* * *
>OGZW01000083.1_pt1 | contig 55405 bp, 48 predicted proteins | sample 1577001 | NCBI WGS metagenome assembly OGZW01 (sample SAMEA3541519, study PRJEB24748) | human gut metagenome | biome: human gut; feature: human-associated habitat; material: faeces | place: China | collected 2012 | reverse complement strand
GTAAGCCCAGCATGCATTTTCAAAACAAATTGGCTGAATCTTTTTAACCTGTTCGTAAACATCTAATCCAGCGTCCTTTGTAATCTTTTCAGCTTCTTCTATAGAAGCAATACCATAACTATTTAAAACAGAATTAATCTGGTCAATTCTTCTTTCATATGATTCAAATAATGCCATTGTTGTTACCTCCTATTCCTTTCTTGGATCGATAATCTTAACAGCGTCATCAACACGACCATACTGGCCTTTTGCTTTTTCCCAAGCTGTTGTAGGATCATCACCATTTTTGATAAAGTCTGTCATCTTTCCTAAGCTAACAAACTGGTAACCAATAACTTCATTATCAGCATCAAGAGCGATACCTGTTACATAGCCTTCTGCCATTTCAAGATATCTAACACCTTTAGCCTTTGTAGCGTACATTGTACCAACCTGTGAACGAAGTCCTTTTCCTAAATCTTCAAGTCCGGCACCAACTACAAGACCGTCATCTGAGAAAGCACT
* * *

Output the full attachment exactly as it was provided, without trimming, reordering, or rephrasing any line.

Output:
>OGZW01000083.1_pt1 | contig 55405 bp, 48 predicted proteins | sample 1577001 | NCBI WGS metagenome assembly OGZW01 (sample SAMEA3541519, study PRJEB24748) | human gut metagenome | biome: human gut; feature: human-associated habitat; material: faeces | place: China | collected 2012 | reverse complement strand
GTAAGCCCAGCATGCATTTTCAAAACAAATTGGCTGAATCTTTTTAACCTGTTCGTAAACATCTAATCCAGCGTCCTTTGTAATCTTTTCAGCTTCTTCTATAGAAGCAATACCATAACTATTTAAAACAGAATTAATCTGGTCAATTCTTCTTTCATATGATTCAAATAATGCCATTGTTGTTACCTCCTATTCCTTTCTTGGATCGATAATCTTAACAGCGTCATCAACACGACCATACTGGCCTTTTGCTTTTTCCCAAGCTGTTGTAGGATCATCACCATTTTTGATAAAGTCTGTCATCTTTCCTAAGCTAACAAACTGGTAACCAATAACTTCATTATCAGCATCAAGAGCGATACCTGTTACATAGCCTTCTGCCATTTCAAGATATCTAACACCTTTAGCCTTTGTAGCGTACATTGTACCAACCTGTGAACGAAGTCCTTTTCCTAAATCTTCAAGTCCGGCACCAACTACAAGACCGTCATCTGAGAAAGCACT